Despite all the vitriol and bad feelings that came out of Sheriff Ross Mirkarimi’s protracted domestic violence scandal, victims in San Francisco might ultimately have that sad saga to thank for increased funding toward enforcement and services. Read More
Last week, Supervisor David Campos voted against limiting nudity and in favor of spending $1.6 million to fund the first five months of a pilot program giving free Muni passes to low-income youths.
When debating the Muni vote, Campos said that choosing between paying for maintenance on Muni and the free passes is a “false choice.” In response, Supervisor Sean Elsbernd launched one of his signature rants: Read More
Same-sex couples in California might get an early Christmas present next week — and retailers an unexpected boost in sales — if the U.S. Supreme Court refuses to review the case of Hollingsworth v. Perry. Read More
I’m enjoying party season in San Francisco, except for the fact that I’m asked routinely about whether Sheriff Ross Mirkarimi is going to be the subject of a recall.
Honestly, I don’t know. Read More
A possible recall effort against Sheriff Ross Mirkarimi appears to be losing steam — at least for now.
Anger over the Board of Supervisors’ decision in October to reinstate the embattled sheriff, following his suspension in the wake of a domestic violence case involving his wife, led to calls for a voter-driven ouster that had appeared imminent to some.
San Francisco is claiming a legal victory over the National Rifle Association, but an attorney for the group says its fight against local gun control laws is just beginning. Read More
Nudists made their displeasure known last week by stripping naked during a close Board of Supervisors vote to ban public nudity citywide. And with a few months to go before the new ordinance officially becomes law, the political corridors of San Francisco could be filled with naked rage through the holidays. Read More
Sheriff Ross Mirkarimi indicated last week that he will not relinquish oversight of his office’s domestic violence programs, but he pledged that an undersheriff will handle disciplinary actions for any of his staffers involved in domestic violence cases.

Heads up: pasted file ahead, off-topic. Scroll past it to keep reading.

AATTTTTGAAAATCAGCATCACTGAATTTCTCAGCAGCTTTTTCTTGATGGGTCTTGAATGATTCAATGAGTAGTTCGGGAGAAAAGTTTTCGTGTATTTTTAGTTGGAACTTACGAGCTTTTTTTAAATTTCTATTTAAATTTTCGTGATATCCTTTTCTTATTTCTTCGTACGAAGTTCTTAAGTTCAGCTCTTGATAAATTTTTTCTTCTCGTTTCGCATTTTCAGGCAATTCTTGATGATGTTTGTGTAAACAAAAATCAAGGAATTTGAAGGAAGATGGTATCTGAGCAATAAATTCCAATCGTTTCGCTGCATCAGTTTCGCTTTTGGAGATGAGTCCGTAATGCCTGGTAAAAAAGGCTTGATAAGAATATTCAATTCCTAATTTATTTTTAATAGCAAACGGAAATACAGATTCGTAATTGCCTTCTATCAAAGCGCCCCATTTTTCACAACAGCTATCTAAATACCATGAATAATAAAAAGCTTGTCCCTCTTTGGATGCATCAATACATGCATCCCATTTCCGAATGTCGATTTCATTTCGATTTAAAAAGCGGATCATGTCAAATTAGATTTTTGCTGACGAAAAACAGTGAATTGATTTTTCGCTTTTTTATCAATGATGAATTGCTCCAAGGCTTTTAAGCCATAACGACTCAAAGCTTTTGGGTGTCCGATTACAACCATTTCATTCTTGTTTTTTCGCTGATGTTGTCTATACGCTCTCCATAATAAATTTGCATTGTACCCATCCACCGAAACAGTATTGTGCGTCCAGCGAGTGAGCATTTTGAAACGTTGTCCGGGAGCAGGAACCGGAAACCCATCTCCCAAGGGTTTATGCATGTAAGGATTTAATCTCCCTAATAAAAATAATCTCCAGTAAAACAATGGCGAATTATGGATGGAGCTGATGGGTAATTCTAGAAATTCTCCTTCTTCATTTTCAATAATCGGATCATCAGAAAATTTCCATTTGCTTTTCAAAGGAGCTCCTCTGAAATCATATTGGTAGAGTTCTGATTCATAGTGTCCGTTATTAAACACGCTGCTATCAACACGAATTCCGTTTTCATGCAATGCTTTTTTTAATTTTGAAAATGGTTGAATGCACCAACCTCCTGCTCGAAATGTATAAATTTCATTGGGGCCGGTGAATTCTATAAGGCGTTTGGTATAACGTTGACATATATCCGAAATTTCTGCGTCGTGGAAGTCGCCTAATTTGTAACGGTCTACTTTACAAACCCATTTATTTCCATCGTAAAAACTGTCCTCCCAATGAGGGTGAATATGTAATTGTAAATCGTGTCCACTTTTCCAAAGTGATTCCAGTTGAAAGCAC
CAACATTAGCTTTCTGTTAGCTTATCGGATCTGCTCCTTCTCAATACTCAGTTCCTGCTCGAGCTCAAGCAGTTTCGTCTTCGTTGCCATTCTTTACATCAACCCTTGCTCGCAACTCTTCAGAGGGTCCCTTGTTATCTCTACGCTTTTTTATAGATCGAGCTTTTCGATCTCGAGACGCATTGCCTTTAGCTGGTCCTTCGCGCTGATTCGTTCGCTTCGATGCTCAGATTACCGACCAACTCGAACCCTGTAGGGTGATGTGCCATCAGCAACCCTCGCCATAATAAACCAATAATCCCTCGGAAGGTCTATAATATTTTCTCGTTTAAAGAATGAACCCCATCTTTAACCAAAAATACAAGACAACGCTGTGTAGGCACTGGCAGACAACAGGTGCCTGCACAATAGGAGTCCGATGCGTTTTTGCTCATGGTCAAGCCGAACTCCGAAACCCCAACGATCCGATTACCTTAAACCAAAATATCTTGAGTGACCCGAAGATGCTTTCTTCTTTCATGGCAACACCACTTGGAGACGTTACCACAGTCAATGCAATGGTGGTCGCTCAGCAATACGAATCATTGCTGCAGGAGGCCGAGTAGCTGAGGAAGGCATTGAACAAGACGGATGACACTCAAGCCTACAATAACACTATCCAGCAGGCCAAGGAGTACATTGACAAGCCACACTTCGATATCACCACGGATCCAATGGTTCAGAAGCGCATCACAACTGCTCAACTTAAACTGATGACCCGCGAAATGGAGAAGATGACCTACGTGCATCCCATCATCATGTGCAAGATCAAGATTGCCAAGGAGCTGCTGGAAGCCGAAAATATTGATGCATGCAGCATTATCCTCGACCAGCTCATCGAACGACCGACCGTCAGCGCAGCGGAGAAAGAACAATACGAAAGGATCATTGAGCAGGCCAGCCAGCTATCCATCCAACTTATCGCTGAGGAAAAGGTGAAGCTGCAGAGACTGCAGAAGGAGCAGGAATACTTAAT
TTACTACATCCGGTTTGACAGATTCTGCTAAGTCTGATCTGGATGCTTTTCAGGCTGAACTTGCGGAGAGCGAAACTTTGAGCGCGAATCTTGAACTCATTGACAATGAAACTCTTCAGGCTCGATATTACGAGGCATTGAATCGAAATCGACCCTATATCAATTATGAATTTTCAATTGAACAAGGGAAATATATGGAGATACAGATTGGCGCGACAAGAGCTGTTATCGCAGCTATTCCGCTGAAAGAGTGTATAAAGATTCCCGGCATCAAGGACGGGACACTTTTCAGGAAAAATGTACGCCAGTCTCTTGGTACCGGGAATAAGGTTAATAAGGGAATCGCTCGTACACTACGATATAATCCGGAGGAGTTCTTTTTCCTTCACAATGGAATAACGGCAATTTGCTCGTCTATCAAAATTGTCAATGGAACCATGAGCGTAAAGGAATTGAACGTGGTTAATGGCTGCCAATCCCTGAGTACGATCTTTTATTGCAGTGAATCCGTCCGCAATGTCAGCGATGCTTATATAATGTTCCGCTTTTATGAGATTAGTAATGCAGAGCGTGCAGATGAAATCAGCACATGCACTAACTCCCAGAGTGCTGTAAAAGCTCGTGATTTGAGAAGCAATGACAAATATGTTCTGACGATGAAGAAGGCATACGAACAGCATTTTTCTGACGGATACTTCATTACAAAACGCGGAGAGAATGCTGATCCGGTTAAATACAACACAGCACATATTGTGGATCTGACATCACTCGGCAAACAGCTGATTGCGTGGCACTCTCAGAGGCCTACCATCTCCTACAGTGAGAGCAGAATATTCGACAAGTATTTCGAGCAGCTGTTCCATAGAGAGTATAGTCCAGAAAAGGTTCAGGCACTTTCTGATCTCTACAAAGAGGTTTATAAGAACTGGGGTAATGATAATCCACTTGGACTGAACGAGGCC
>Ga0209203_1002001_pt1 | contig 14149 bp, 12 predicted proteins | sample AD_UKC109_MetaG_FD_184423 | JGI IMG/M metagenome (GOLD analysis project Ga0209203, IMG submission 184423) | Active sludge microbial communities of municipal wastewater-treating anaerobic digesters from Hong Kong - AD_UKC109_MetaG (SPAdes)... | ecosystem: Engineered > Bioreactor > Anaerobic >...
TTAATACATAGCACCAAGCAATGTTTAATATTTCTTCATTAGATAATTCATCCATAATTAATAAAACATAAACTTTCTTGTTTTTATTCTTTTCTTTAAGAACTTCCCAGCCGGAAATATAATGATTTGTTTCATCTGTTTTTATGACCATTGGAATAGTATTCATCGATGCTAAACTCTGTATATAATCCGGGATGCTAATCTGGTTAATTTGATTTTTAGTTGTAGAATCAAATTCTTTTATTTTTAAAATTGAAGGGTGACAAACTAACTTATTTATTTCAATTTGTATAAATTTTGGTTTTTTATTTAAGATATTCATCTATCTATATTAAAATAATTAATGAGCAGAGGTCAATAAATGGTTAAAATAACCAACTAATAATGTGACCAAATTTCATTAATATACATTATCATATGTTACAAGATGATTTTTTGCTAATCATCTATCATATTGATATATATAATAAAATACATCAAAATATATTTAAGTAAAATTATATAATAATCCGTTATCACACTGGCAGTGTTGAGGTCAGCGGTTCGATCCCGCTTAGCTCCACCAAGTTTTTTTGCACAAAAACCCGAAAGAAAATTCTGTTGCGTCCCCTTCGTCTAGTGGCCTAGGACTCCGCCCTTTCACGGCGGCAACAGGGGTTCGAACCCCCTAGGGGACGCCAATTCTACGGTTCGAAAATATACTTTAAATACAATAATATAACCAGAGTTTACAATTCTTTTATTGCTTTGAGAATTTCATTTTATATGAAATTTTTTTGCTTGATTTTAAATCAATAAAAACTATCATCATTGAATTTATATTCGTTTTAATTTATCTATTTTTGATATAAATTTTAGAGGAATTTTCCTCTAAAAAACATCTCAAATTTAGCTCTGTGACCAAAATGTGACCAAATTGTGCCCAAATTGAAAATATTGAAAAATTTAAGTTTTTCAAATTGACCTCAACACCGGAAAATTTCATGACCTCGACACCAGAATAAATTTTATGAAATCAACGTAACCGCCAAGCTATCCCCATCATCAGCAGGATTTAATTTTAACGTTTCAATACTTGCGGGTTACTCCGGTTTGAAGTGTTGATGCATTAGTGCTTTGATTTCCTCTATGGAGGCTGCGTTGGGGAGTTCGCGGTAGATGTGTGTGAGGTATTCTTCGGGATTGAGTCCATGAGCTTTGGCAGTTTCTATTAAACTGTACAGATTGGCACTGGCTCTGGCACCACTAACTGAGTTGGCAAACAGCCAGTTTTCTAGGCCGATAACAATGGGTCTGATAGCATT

The sheriff spelled out his position in a three-page letter to Mayor Ed Lee sent in response to the mayor and District Attorney George Gascón’s demand that he recuse himself from decisions related to his department’s domestic violence programs or to internal personnel issues related to domestic violence convictions.
During the tumult of Sheriff Ross Mirkarimi’s official misconduct hearings, he and his attorneys said that a public recall election — not the rarely used removal process employed by Mayor Ed Lee — was the proper way to oust an elected official.
But now that a recall effort appears to be forming, the newly reinstated sheriff has changed his tune. Read More
With nude protests at City Hall and a steady stream of consumer-product bans, it’s not a stretch to say that San Francisco’s politics are unconventional. But this year’s supervisorial races added a new chapter — with a moderate Democrat and former Willie Brown protege winning one of The City’s most leftist districts, and a progressive candidate narrowly leading the most conservative district.
London Breed pulled off a shocker last week when she beat out a cavalcade of progressives in District 5, which includes the Fillmore, Western Addition and the former hippie haven of Haight-Ashbury. In a race that pitted a bevy of left-leaning politicians against each other in a contest to determine who was a “true progressive,” none of them will end up on the 11-member board.